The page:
The global market for telemedicine technologies is expected to expand at a compound annual growth rate of 18.4 percent from the $17.8 billion spent on hardware, software and services through 2020, according to a new report from RNCOS.
The report cites a shortage of physicians in rural and remote areas, the high prevalence of chronic diseases, growing elderly populations, increasing numbers of smartphone users and the need for improved quality services as factors fueling the growth of telemedicine, according to an announcement.
On the other hand, reimbursement challenges, uneven distribution of telecom networks in remote areas and high operating cost are major factors hindering its implementation, the report adds.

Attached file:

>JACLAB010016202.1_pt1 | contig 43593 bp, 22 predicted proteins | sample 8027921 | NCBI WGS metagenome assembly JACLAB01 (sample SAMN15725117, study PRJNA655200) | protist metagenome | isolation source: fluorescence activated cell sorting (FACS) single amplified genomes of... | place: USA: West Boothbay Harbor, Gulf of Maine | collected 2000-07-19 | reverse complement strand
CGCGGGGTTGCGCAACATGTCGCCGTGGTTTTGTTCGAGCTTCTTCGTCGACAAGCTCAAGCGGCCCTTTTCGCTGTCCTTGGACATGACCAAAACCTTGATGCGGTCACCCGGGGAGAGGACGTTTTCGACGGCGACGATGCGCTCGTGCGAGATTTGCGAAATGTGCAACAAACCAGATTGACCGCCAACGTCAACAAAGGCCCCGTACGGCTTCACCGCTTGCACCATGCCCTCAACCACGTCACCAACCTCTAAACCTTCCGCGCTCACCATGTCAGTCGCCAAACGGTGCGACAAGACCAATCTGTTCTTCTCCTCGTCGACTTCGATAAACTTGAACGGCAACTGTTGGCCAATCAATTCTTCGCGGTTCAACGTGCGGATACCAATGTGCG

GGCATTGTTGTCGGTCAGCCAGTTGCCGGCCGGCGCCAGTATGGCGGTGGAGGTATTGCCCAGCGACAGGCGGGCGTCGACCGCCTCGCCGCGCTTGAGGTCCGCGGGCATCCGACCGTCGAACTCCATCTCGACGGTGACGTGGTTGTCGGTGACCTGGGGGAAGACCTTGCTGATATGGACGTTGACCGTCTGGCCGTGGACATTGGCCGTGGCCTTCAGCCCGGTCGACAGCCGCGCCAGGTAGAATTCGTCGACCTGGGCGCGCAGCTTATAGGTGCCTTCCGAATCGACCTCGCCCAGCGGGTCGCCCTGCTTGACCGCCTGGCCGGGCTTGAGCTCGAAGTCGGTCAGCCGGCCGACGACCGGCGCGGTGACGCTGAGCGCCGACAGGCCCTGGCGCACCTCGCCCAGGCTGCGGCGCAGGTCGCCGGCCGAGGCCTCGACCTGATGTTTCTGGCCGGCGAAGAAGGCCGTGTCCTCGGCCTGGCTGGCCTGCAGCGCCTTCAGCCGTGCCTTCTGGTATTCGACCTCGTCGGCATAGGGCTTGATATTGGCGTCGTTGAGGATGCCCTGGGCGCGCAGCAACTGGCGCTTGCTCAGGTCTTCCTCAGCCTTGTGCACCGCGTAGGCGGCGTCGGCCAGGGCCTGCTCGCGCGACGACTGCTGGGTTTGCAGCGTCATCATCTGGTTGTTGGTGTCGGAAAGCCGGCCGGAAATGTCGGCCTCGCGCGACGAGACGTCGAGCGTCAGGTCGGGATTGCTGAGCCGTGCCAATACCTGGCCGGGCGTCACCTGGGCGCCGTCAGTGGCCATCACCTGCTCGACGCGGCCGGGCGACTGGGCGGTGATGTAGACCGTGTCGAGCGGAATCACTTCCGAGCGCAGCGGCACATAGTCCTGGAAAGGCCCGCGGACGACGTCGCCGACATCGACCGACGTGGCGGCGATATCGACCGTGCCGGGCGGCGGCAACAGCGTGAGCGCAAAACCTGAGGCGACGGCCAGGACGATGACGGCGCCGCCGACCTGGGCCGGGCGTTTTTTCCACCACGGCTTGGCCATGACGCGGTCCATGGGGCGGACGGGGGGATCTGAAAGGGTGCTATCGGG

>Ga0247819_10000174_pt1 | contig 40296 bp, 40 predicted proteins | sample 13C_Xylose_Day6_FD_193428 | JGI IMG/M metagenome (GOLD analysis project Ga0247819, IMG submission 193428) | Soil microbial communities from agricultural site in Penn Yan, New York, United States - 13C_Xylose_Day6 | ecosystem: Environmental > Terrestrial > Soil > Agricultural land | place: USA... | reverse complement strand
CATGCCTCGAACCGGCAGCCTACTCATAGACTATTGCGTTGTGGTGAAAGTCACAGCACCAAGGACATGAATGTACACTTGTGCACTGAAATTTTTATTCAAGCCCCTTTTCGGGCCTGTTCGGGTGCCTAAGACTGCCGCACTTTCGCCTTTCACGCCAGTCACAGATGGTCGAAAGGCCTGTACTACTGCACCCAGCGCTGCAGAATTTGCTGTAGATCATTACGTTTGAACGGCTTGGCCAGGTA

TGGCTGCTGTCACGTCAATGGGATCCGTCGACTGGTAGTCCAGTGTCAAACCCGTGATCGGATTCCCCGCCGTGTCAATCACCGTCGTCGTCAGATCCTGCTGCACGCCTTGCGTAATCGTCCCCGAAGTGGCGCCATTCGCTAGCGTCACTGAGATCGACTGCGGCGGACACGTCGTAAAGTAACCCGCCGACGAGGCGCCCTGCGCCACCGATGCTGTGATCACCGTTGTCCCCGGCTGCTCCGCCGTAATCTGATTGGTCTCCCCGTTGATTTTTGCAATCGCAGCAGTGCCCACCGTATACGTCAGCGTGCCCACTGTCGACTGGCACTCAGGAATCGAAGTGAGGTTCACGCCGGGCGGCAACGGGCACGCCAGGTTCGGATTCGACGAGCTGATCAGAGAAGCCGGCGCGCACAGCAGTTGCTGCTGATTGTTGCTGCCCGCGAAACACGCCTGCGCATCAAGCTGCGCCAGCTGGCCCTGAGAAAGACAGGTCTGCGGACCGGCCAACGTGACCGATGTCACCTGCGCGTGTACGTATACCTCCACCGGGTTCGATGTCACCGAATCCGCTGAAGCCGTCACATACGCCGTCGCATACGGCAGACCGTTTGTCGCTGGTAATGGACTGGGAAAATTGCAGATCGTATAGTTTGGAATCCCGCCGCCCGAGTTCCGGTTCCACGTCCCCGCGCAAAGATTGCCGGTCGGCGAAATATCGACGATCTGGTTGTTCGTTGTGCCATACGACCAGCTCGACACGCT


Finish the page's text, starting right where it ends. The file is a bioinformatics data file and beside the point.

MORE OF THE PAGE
Many of those issues, in the U.S. at least, are starting to be addressed in the industry and on Capitol Hill. At a hearing last month by the Senate subcommittee on Communications, Technology, Innovation and the Internet, Mississippi Sen. Roger Wicker (R) said he will reintroduce a bill--the Telehealth Advancement Act--to extend Medicare coverage for telemedicine services to remote areas of the country.
McKesson, Philips Healthcare, GE Healthcare and Cerner lead the market among telehealth vendors, according to the report. Dermatology and gynecology held the highest market share among telemedicine applications, it found, followed by cardiology, neurology, orthopedics and emergency care.
At the same time, the number of consumers using home health technologies globally will grow from 14.3 million in 2014 to 78.5 million by 2020, market intelligence firm Tractica reported recently. These technologies allow providers to remotely monitor patients with chronic conditions, improve care for elderly people and conduct virtual visits with a physician.
Revenues from billable services for virtual care also are expected to grow in 2015, according to Harry Wang, director of health and mobile product research at Park Associates.